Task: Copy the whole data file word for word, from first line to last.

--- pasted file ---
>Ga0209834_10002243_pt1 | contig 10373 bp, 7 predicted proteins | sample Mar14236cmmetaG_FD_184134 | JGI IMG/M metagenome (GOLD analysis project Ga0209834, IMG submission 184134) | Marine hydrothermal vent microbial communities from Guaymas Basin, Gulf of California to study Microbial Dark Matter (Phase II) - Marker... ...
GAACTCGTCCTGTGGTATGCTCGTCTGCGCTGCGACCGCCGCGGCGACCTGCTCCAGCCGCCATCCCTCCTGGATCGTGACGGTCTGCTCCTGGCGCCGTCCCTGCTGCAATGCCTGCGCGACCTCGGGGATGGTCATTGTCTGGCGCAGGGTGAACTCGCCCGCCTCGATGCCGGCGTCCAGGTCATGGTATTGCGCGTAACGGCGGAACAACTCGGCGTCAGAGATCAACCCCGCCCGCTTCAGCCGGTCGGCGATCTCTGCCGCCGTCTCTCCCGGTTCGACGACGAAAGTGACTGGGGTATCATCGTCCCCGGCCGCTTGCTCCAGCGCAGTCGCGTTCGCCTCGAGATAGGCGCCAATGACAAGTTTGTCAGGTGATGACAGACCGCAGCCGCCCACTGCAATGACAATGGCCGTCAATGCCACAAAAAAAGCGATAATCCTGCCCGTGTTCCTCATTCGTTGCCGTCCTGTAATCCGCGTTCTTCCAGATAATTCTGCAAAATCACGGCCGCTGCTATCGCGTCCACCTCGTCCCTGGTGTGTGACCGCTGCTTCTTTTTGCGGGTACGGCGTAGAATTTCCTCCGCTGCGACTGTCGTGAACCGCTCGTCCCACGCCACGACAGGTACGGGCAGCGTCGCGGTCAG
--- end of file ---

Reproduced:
>Ga0209834_10002243_pt1 | contig 10373 bp, 7 predicted proteins | sample Mar14236cmmetaG_FD_184134 | JGI IMG/M metagenome (GOLD analysis project Ga0209834, IMG submission 184134) | Marine hydrothermal vent microbial communities from Guaymas Basin, Gulf of California to study Microbial Dark Matter (Phase II) - Marker... ...
GAACTCGTCCTGTGGTATGCTCGTCTGCGCTGCGACCGCCGCGGCGACCTGCTCCAGCCGCCATCCCTCCTGGATCGTGACGGTCTGCTCCTGGCGCCGTCCCTGCTGCAATGCCTGCGCGACCTCGGGGATGGTCATTGTCTGGCGCAGGGTGAACTCGCCCGCCTCGATGCCGGCGTCCAGGTCATGGTATTGCGCGTAACGGCGGAACAACTCGGCGTCAGAGATCAACCCCGCCCGCTTCAGCCGGTCGGCGATCTCTGCCGCCGTCTCTCCCGGTTCGACGACGAAAGTGACTGGGGTATCATCGTCCCCGGCCGCTTGCTCCAGCGCAGTCGCGTTCGCCTCGAGATAGGCGCCAATGACAAGTTTGTCAGGTGATGACAGACCGCAGCCGCCCACTGCAATGACAATGGCCGTCAATGCCACAAAAAAAGCGATAATCCTGCCCGTGTTCCTCATTCGTTGCCGTCCTGTAATCCGCGTTCTTCCAGATAATTCTGCAAAATCACGGCCGCTGCTATCGCGTCCACCTCGTCCCTGGTGTGTGACCGCTGCTTCTTTTTGCGGGTACGGCGTAGAATTTCCTCCGCTGCGACTGTCGTGAACCGCTCGTCCCACGCCACGACAGGTACGGGCAGCGTCGCGGTCAG